This article is based on the e-mail that I sent her; if your work place feels threatening at the moment, and you are feeling anxious, then this is for you too.
E-mail to a friend who is feeling anxious during lock-down and shouldn’t be.
David Rock’s SCARF model gives us a structure for thinking about what is happening to us during change. We respond either with a threat response or a reward response; we either like what is happening and get positive hormones or we feel threatened and we send out fear hormones, preparing us for our imminent death! This is all influenced by our own circumstance and how we view things. Nevertheless, organisations have a responsibility to not harm their staff; mentally and physically.
Status – our sense of personal worth
Questions to ask – How does this affect my status? Does this impact on my credibility? Where am I on the pecking order? How do I compare to others?
Certainty – our sense of the future
Questions to ask – How well can I predict the future? Do I know what is likely to happen next? Do I have the information that will help me predict the future?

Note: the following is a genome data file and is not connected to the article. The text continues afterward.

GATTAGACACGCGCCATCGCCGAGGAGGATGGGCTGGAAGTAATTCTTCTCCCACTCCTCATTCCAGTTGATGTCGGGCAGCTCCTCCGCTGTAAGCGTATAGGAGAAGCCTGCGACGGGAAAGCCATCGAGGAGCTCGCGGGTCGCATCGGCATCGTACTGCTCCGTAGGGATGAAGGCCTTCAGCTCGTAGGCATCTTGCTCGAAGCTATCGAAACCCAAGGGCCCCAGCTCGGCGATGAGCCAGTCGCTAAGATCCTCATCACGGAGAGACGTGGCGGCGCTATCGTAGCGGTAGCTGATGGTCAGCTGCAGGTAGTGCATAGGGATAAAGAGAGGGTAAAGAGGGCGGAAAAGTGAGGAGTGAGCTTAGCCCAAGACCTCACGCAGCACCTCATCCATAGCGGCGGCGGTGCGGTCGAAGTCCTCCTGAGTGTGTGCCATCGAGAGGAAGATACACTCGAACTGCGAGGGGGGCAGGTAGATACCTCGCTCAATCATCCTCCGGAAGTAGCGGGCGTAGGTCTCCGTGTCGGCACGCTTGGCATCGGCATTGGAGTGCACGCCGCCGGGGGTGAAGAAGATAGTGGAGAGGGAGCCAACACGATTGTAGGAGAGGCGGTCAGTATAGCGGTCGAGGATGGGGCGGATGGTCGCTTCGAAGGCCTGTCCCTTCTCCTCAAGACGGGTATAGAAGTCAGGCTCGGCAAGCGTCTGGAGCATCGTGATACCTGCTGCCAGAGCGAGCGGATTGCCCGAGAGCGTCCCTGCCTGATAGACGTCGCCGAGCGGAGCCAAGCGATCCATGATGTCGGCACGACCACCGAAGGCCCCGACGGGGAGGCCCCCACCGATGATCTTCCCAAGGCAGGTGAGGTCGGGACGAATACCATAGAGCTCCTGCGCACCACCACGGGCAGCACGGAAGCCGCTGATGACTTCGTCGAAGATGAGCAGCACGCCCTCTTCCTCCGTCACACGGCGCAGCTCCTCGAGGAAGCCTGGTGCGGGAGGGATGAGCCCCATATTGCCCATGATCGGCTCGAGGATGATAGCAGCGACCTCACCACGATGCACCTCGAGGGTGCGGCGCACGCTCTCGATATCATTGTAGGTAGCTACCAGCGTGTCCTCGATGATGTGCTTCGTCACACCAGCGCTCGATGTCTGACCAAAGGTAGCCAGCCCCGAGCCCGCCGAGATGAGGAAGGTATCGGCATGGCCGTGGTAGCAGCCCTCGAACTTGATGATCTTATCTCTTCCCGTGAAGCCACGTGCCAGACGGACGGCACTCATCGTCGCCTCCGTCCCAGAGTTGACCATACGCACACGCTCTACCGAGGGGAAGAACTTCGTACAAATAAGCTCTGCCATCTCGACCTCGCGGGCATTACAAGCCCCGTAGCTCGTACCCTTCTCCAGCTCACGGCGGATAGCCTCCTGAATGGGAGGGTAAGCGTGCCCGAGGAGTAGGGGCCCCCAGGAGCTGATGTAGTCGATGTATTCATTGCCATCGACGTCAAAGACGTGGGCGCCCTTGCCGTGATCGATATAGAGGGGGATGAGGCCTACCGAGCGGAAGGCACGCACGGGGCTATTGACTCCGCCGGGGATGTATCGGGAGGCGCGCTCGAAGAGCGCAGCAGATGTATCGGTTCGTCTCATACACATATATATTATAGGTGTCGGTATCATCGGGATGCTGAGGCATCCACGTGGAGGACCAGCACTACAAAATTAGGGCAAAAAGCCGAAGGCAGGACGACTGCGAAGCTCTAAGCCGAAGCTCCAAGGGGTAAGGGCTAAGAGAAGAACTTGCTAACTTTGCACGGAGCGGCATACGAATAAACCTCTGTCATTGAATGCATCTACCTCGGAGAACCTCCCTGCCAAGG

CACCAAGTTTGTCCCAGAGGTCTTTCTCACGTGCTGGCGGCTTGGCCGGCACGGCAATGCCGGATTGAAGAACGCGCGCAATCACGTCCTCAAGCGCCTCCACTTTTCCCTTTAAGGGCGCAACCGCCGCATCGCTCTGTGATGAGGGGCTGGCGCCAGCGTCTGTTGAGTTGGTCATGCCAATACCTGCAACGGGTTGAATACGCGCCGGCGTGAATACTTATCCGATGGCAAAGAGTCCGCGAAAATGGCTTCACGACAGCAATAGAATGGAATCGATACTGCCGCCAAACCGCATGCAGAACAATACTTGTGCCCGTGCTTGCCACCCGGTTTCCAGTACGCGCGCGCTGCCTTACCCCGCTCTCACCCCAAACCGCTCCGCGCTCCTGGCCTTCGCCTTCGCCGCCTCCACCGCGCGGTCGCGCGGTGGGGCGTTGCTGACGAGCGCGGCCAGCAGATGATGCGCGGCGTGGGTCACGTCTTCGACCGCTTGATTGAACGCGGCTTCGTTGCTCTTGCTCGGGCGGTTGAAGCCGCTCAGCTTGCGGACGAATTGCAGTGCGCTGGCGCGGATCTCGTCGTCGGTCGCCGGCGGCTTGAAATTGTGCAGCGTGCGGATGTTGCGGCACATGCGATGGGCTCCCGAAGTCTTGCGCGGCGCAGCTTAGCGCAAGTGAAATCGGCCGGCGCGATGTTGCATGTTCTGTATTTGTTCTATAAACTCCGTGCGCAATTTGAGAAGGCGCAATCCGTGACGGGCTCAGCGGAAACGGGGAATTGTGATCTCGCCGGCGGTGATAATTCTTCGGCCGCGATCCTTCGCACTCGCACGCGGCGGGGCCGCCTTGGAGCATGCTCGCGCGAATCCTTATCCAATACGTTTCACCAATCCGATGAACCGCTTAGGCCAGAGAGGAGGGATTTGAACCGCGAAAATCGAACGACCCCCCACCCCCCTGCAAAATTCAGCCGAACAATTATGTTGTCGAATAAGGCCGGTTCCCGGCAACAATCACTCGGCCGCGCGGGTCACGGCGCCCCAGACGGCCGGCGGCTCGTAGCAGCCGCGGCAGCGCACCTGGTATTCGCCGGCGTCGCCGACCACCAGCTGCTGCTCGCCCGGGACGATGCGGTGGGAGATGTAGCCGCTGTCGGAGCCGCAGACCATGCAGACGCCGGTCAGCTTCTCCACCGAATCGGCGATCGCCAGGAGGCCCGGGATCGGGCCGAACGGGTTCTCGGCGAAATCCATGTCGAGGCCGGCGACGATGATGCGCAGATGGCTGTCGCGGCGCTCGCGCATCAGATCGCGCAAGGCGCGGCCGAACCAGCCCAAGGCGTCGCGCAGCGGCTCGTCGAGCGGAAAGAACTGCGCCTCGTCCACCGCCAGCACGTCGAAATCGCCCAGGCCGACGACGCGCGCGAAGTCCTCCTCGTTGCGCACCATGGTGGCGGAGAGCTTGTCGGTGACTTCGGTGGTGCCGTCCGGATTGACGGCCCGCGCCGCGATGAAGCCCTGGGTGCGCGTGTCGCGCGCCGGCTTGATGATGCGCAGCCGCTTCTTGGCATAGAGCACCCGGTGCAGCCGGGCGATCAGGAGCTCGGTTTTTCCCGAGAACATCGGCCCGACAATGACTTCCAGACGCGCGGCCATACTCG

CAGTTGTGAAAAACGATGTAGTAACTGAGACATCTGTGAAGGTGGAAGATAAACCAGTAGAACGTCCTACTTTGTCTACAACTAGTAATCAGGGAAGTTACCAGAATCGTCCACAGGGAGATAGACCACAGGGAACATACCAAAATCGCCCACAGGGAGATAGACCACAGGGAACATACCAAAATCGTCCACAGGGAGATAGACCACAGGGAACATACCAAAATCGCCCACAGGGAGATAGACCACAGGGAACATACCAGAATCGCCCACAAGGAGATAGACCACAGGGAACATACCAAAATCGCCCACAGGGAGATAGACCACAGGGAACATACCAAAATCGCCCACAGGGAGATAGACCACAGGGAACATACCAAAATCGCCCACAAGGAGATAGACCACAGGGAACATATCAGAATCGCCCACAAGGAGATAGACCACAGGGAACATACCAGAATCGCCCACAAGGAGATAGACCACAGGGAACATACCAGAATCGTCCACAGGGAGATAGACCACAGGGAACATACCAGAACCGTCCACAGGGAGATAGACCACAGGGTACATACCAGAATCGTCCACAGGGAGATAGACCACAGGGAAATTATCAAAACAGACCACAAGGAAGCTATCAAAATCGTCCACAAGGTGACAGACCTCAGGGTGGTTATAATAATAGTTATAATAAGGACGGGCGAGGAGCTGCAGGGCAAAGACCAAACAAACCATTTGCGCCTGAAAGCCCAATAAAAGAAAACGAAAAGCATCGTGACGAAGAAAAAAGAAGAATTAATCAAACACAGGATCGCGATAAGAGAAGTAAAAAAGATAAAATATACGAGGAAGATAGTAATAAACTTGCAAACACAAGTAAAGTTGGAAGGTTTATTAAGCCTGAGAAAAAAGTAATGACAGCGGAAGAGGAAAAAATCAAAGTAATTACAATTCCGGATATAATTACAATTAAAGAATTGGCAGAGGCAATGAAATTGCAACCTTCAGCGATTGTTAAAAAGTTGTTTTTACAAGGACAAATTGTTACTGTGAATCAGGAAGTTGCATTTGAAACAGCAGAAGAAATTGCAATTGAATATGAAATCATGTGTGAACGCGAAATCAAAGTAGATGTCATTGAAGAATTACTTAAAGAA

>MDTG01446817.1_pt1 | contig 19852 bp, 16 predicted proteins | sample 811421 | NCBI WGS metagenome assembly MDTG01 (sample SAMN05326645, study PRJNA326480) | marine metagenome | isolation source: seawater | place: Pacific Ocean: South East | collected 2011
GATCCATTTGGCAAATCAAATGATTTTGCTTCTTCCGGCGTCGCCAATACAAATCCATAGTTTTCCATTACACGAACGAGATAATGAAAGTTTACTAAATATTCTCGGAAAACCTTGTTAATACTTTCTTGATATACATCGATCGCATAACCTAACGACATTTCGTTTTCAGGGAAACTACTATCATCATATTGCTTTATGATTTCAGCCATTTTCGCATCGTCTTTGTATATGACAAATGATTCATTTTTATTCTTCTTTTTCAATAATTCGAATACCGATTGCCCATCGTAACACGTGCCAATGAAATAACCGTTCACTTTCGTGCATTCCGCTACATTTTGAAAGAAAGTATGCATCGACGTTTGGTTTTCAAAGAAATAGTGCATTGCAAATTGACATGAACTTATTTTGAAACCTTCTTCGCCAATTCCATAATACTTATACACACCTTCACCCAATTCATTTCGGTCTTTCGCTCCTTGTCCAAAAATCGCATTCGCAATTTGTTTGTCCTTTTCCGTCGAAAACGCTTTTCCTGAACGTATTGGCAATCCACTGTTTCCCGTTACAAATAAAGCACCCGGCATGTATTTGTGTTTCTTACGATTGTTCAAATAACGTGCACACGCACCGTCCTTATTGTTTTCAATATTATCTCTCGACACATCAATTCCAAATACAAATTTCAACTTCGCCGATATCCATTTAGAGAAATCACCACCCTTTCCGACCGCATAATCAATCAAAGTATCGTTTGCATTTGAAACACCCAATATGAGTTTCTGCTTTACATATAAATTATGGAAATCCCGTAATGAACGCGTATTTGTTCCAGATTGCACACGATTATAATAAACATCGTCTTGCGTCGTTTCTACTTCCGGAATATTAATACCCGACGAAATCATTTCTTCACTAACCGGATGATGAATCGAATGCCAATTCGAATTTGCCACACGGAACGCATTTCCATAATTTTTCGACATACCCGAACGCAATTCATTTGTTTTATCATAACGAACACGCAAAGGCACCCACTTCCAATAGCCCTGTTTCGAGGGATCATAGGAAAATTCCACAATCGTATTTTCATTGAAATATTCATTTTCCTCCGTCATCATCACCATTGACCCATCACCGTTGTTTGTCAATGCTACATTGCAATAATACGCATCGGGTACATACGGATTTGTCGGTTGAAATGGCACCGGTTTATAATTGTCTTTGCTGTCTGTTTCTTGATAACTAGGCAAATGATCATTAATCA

Autonomy – our sense of control over our life
Questions to ask – To what degree can I make decisions and choices? What control do I have? What input do I have over the things that affect me?
Relatedness – our sense of safety with others
Questions to ask – Am I safe with other people? How much do I trust others? How connected do I feel? Am I in or out of the “in” group?
Fairness – our sense of fairness in the system
Questions to ask – Is what’s happening fair? Am I experiencing fair connections and exchanges with others? Is the system intrinsically fair?
Looking at this and asking the questions, you can see that almost every aspect of the current situation is likely to generate a threat response in you at the moment. Each of the areas is likely to trigger stress hormones. If you were on a battle field you could use that to beat everyone up; you would be invincible. The trouble is that you can’t! So you are left with a mental soup of hormones telling you to run or fight but you can’t use those hormones up. It is no wonder that you are struggling – anyone would! You are in a constant state of alarm which needs turning down.